If you listen to an audio book on an iPod, you probably know that, ever since the fourth-generation iPod’s release, you can alter the playback speed to make it go faster or slower as your preferences dictate. This feature is also available on the iPhone. Just tap Settings and then the iPod option; tap the Audiobook Speed entry and in the resulting screen, tap to choose among Slower, Normal, or Faster.
In fact, that’s just one iPod feature that also appears on the iPhone. You can also use the Settings screen to turn on Sound Check (the feature that makes volume more consistent from one track to another) and change the EQ with 22 included equalization presets. Basically, what ever you can do with your iPod you can do with your iPhone.
2. Change your iPod icons
By default, the icons on the bottom of the iPod screen are Playlists, Artists, Songs, Videos, and More. You can change those first four, just as you would the commands that appear on an iPod’s main screen. Simply tap the More icon and, in the More screen, tap the Edit button at the top-left of the screen. A Configure screen will wipe up from the bottom and display icons for Albums, Podcasts, Audiobooks, Genres, Composers, Compilations, Playlists, Artists, Songs, and Videos. To substitute one of these icons for one that appears at the bottom of the screen, just tap and hold on an icon and drag it over the icon you want to replace. Tap Done when you’re done.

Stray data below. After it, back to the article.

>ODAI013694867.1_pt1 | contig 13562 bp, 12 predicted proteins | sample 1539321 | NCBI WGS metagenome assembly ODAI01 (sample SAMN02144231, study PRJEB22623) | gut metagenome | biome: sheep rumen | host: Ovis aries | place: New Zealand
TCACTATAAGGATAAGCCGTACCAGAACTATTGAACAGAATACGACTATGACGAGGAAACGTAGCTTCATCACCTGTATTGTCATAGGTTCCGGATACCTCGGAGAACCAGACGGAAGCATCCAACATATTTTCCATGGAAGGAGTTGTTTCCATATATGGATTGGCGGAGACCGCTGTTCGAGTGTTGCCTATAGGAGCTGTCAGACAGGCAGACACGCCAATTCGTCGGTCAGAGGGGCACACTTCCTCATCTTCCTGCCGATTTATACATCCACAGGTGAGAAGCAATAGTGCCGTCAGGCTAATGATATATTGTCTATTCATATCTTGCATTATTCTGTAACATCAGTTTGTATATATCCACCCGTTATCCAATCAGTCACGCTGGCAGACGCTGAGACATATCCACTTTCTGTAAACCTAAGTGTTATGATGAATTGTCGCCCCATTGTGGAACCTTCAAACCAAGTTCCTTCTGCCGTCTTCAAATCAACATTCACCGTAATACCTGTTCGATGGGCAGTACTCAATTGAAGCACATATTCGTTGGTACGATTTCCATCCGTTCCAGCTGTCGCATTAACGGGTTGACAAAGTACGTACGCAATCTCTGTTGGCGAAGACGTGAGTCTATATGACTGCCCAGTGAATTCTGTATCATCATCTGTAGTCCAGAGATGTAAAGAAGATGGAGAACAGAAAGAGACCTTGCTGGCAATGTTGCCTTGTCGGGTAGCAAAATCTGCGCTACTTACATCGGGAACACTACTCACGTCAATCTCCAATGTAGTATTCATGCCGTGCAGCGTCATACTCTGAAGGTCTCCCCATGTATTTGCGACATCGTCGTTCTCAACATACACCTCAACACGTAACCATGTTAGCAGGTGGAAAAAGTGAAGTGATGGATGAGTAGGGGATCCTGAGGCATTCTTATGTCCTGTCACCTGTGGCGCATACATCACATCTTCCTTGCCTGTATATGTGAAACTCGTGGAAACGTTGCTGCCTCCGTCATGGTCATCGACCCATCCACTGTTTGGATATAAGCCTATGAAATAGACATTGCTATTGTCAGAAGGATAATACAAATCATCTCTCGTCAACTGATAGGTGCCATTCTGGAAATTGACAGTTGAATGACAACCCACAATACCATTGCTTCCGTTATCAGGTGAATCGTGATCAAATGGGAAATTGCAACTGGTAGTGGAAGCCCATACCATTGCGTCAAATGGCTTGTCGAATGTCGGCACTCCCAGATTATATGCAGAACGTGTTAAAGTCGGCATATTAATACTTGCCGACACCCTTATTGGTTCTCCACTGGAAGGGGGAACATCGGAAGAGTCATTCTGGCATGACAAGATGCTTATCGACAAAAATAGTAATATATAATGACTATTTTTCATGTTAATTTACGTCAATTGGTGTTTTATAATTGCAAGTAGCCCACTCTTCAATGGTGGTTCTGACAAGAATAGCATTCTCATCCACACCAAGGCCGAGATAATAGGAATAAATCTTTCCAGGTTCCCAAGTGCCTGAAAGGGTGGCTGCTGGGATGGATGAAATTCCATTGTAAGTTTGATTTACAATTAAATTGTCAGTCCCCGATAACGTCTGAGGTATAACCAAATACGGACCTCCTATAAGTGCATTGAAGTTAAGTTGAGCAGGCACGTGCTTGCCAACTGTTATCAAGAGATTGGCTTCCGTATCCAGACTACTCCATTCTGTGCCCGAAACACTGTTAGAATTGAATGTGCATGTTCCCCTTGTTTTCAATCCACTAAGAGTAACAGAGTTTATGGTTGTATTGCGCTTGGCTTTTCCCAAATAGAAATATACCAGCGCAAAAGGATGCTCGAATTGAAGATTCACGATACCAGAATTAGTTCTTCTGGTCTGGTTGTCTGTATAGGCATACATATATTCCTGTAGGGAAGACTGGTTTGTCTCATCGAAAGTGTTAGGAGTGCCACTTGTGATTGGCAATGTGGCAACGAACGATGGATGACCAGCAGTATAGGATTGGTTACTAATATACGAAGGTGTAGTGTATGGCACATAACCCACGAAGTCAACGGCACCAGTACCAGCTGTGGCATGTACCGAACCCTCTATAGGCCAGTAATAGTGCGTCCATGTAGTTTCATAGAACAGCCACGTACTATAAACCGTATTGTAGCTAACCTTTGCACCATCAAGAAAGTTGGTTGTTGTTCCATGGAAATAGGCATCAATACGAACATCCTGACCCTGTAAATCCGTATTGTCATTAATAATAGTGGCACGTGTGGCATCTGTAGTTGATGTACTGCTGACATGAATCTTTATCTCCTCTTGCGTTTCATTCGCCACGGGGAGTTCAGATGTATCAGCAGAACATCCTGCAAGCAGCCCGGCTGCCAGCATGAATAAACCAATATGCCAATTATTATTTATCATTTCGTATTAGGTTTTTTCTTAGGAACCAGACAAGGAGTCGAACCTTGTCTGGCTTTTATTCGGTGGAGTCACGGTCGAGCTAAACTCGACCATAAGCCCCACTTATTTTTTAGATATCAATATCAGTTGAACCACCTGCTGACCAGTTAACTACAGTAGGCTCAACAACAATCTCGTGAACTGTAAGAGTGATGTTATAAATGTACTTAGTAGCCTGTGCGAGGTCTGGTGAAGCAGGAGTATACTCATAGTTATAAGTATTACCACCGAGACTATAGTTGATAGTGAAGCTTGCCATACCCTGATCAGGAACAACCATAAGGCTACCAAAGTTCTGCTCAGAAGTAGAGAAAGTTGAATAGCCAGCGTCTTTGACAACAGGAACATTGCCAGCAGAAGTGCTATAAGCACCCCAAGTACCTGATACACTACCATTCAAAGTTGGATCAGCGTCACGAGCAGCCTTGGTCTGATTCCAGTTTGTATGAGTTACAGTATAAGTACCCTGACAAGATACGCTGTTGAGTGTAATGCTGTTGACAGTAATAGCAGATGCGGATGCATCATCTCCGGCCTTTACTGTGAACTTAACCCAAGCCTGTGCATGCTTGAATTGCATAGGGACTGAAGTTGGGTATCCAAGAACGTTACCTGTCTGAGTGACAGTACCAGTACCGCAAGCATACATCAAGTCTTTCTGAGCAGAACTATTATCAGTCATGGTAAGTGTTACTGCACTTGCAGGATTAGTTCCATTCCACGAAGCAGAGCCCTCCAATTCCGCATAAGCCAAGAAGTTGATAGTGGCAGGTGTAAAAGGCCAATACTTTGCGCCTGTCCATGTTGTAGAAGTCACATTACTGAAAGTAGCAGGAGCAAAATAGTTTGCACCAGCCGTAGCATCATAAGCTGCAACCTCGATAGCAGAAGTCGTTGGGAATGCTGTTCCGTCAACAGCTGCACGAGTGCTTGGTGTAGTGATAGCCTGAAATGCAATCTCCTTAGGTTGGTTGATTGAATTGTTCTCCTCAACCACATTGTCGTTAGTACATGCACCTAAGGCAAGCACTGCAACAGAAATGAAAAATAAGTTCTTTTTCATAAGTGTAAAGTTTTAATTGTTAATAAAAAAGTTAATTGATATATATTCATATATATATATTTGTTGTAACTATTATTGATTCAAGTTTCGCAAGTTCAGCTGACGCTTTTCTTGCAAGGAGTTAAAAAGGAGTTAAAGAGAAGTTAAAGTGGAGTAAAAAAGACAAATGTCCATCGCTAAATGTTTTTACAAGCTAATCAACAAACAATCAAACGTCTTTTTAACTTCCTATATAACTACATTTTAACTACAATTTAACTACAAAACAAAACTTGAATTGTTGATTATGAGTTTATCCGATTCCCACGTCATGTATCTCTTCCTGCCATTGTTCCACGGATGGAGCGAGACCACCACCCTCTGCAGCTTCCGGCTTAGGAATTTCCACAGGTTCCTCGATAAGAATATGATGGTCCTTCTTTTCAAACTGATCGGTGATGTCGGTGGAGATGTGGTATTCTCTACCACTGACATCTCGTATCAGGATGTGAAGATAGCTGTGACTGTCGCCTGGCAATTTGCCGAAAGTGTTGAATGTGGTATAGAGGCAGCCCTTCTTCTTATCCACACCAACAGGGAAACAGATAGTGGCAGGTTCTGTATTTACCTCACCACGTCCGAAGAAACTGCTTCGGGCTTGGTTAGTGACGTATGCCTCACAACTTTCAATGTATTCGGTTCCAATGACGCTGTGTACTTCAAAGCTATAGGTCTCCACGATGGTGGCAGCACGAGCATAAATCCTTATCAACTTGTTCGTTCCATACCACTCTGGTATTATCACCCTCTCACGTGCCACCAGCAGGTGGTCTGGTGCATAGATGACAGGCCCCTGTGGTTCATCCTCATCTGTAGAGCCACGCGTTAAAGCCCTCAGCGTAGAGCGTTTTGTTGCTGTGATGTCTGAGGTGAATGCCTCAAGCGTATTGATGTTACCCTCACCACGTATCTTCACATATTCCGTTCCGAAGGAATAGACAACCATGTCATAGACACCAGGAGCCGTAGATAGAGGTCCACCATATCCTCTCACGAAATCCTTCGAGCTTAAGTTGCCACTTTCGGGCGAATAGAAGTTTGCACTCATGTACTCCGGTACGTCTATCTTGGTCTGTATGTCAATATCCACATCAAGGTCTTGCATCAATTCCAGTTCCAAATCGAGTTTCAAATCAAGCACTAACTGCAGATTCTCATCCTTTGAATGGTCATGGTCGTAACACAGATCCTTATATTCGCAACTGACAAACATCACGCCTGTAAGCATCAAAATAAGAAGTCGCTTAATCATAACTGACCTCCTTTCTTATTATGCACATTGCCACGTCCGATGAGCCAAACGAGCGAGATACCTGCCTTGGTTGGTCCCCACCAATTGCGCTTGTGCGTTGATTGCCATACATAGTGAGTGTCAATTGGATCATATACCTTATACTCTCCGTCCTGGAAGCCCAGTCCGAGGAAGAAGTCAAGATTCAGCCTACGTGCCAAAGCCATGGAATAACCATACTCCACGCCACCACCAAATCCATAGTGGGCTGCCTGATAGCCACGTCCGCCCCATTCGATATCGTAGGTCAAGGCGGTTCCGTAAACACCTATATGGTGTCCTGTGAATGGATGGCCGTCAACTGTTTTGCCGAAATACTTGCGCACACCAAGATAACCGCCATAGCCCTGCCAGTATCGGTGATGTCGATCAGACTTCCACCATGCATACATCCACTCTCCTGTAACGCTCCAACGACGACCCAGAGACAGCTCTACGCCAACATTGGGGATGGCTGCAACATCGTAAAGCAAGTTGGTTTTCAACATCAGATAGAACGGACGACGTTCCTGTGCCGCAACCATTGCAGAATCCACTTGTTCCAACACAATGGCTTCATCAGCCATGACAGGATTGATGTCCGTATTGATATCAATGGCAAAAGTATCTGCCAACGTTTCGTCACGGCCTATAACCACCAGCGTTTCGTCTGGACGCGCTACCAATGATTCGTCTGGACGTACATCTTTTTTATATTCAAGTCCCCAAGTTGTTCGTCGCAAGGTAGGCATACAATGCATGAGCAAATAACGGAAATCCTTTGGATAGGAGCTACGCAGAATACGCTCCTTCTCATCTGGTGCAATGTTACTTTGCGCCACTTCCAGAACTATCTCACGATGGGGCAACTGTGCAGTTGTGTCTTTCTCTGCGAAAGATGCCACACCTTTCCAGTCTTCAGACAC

3. Syncing notes with the iPhone
One of the major limitations to the iPhone’s Notes app is that you can’t sync it with data from any application on your Mac. There’s a work-around, however-each contact has a notes field. So create a fake contact and paste any info you’d like to keep with you in the notes field for that contact in Address Book. One sync later, and all that info will be at your fingertips. Just remember that the notes are located in the fake contact. A good idea is to name a contact in a way that it reminds you the subject matter of the notes.
4. Get a bigger keyboard for Web browsing
Like any other iPhone function requiring data entry, tapping Safari’s address bar summons an on-screen keyboard. However, if you rotate the iPhone horizontally before tapping the address bar, the Safari window will switch to horizontal mode; then, when you then tap the address bar, the onscreen keyboard also appears horizontally. More important, it will also be much larger than the standard vertical keyboard, making data entry a little easier. By the way, Safari is currently the only iPhone application in which this horizontal keyboard appears. (Also worth noting: If you summon the keyboard before rotating your iPhone, then Safari won’t rotate.)